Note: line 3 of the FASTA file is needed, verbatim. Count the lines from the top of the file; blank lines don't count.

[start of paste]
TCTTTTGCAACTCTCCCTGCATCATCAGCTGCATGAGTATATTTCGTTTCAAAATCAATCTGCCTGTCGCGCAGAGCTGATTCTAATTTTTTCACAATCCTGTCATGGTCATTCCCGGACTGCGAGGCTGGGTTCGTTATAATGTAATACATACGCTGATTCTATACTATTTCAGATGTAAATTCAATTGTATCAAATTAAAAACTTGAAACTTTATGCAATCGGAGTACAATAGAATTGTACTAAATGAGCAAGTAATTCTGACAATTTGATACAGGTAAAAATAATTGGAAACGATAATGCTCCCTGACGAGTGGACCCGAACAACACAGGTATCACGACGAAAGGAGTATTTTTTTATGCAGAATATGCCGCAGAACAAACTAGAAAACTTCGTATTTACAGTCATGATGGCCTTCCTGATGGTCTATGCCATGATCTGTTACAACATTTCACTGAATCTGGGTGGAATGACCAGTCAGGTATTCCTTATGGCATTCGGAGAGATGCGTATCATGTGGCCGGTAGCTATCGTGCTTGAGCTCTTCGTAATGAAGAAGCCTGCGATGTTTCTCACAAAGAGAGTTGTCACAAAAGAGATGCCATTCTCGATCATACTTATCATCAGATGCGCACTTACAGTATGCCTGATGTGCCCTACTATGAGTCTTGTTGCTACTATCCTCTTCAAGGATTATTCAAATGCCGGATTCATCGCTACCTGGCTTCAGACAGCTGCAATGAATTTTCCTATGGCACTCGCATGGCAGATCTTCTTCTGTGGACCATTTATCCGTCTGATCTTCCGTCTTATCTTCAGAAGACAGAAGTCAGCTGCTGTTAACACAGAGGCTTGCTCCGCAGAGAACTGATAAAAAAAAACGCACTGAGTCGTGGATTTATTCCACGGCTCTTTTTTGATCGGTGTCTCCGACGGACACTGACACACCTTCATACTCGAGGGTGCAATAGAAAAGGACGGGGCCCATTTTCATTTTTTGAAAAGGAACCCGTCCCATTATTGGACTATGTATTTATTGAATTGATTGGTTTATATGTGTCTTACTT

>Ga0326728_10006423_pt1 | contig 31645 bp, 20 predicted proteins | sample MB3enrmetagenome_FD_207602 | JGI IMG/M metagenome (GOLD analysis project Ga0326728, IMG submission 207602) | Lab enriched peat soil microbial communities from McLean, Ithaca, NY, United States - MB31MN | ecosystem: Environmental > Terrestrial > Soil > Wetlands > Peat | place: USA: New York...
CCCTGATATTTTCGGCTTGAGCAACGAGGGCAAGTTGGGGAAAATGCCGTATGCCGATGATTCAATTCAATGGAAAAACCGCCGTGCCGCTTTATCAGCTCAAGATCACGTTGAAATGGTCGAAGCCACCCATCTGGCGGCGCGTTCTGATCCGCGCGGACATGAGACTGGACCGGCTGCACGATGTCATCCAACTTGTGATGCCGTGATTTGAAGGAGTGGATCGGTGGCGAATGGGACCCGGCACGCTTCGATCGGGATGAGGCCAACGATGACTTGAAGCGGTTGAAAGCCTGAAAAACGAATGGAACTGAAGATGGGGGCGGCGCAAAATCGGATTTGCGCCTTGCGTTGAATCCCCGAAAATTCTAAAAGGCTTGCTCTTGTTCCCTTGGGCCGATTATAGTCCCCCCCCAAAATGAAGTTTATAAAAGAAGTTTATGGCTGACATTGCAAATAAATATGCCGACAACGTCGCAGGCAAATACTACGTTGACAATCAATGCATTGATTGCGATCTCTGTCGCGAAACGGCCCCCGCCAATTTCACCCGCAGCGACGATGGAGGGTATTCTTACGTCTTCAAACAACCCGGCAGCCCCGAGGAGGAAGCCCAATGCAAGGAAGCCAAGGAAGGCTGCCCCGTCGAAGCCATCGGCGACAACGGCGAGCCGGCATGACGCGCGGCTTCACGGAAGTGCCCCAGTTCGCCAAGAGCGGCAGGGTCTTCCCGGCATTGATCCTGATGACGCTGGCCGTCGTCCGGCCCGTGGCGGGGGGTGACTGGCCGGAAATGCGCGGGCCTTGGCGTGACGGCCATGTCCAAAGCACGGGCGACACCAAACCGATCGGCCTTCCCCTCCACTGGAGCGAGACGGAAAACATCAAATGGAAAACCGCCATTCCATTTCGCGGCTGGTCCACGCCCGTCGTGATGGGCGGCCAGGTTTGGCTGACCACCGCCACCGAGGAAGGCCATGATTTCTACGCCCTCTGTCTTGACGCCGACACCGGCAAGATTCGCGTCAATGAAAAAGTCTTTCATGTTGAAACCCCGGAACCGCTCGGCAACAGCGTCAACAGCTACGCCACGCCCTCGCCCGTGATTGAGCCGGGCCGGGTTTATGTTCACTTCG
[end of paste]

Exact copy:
CCCTGATATTTTCGGCTTGAGCAACGAGGGCAAGTTGGGGAAAATGCCGTATGCCGATGATTCAATTCAATGGAAAAACCGCCGTGCCGCTTTATCAGCTCAAGATCACGTTGAAATGGTCGAAGCCACCCATCTGGCGGCGCGTTCTGATCCGCGCGGACATGAGACTGGACCGGCTGCACGATGTCATCCAACTTGTGATGCCGTGATTTGAAGGAGTGGATCGGTGGCGAATGGGACCCGGCACGCTTCGATCGGGATGAGGCCAACGATGACTTGAAGCGGTTGAAAGCCTGAAAAACGAATGGAACTGAAGATGGGGGCGGCGCAAAATCGGATTTGCGCCTTGCGTTGAATCCCCGAAAATTCTAAAAGGCTTGCTCTTGTTCCCTTGGGCCGATTATAGTCCCCCCCCAAAATGAAGTTTATAAAAGAAGTTTATGGCTGACATTGCAAATAAATATGCCGACAACGTCGCAGGCAAATACTACGTTGACAATCAATGCATTGATTGCGATCTCTGTCGCGAAACGGCCCCCGCCAATTTCACCCGCAGCGACGATGGAGGGTATTCTTACGTCTTCAAACAACCCGGCAGCCCCGAGGAGGAAGCCCAATGCAAGGAAGCCAAGGAAGGCTGCCCCGTCGAAGCCATCGGCGACAACGGCGAGCCGGCATGACGCGCGGCTTCACGGAAGTGCCCCAGTTCGCCAAGAGCGGCAGGGTCTTCCCGGCATTGATCCTGATGACGCTGGCCGTCGTCCGGCCCGTGGCGGGGGGTGACTGGCCGGAAATGCGCGGGCCTTGGCGTGACGGCCATGTCCAAAGCACGGGCGACACCAAACCGATCGGCCTTCCCCTCCACTGGAGCGAGACGGAAAACATCAAATGGAAAACCGCCATTCCATTTCGCGGCTGGTCCACGCCCGTCGTGATGGGCGGCCAGGTTTGGCTGACCACCGCCACCGAGGAAGGCCATGATTTCTACGCCCTCTGTCTTGACGCCGACACCGGCAAGATTCGCGTCAATGAAAAAGTCTTTCATGTTGAAACCCCGGAACCGCTCGGCAACAGCGTCAACAGCTACGCCACGCCCTCGCCCGTGATTGAGCCGGGCCGGGTTTATGTTCACTTCG